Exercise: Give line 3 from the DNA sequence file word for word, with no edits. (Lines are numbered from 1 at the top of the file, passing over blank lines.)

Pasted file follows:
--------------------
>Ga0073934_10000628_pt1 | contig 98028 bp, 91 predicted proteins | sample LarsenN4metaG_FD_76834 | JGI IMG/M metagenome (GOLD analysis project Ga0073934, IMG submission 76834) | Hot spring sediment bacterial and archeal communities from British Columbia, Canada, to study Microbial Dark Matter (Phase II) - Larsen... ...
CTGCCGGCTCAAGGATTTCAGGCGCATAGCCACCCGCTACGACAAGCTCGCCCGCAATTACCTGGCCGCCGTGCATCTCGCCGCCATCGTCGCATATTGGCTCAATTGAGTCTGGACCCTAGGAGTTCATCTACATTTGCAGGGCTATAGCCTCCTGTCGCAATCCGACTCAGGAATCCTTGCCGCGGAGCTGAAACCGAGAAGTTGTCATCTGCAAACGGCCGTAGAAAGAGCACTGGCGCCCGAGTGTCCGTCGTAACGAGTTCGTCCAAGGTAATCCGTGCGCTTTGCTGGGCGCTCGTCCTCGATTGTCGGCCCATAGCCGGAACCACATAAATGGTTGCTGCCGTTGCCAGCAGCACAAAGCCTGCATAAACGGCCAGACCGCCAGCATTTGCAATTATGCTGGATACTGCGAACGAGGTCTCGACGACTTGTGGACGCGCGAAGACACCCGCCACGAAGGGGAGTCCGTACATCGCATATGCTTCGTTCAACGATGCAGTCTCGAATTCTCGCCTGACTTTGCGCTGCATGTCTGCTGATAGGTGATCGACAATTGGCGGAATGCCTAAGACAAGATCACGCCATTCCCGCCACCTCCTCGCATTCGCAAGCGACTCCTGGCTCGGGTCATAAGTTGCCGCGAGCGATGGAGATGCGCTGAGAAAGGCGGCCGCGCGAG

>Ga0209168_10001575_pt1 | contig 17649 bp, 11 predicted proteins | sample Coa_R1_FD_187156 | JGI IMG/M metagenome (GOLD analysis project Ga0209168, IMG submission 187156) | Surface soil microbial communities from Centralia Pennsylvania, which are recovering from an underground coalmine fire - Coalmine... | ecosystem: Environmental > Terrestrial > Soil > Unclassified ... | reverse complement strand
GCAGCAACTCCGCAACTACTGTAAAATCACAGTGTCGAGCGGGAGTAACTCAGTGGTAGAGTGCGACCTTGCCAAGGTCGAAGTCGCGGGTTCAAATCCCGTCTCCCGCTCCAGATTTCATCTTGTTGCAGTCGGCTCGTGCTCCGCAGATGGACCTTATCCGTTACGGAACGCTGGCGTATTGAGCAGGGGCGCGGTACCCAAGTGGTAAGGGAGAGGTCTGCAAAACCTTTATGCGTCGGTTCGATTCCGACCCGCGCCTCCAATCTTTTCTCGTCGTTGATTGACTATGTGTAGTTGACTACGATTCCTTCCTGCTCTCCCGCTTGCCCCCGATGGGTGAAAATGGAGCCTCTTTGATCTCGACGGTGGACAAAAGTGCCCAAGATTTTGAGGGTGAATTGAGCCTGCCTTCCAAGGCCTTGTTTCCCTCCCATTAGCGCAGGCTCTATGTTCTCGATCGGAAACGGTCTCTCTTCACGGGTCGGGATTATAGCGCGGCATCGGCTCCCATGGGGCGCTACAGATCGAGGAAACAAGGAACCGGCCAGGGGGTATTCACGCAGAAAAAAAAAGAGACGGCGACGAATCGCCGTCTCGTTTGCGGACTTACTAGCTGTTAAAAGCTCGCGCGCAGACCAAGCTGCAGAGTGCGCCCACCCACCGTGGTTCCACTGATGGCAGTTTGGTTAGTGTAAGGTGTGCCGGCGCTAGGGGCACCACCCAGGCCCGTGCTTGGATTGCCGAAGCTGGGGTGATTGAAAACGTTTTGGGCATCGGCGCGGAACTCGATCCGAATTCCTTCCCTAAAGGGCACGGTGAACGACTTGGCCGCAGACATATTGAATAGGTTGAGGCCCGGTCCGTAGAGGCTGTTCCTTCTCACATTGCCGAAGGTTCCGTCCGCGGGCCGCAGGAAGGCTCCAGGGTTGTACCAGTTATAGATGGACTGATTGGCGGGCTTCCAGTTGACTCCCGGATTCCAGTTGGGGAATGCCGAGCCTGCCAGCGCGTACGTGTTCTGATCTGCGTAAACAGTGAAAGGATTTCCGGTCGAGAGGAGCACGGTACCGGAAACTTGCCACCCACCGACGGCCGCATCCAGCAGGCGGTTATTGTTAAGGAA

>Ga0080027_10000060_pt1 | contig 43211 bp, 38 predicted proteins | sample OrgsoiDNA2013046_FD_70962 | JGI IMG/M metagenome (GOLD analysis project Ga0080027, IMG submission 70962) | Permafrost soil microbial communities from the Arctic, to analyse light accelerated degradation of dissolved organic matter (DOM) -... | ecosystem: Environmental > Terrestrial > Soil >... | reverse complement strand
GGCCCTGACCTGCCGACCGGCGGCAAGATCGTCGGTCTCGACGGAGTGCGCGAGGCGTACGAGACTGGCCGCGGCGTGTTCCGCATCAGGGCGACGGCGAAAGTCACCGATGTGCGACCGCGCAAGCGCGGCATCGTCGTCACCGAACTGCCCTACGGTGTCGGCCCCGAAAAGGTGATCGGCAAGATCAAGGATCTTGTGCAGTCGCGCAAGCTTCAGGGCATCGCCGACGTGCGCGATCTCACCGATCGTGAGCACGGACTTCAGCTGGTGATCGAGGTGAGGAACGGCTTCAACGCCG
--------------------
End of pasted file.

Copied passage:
>Ga0209168_10001575_pt1 | contig 17649 bp, 11 predicted proteins | sample Coa_R1_FD_187156 | JGI IMG/M metagenome (GOLD analysis project Ga0209168, IMG submission 187156) | Surface soil microbial communities from Centralia Pennsylvania, which are recovering from an underground coalmine fire - Coalmine... | ecosystem: Environmental > Terrestrial > Soil > Unclassified ... | reverse complement strand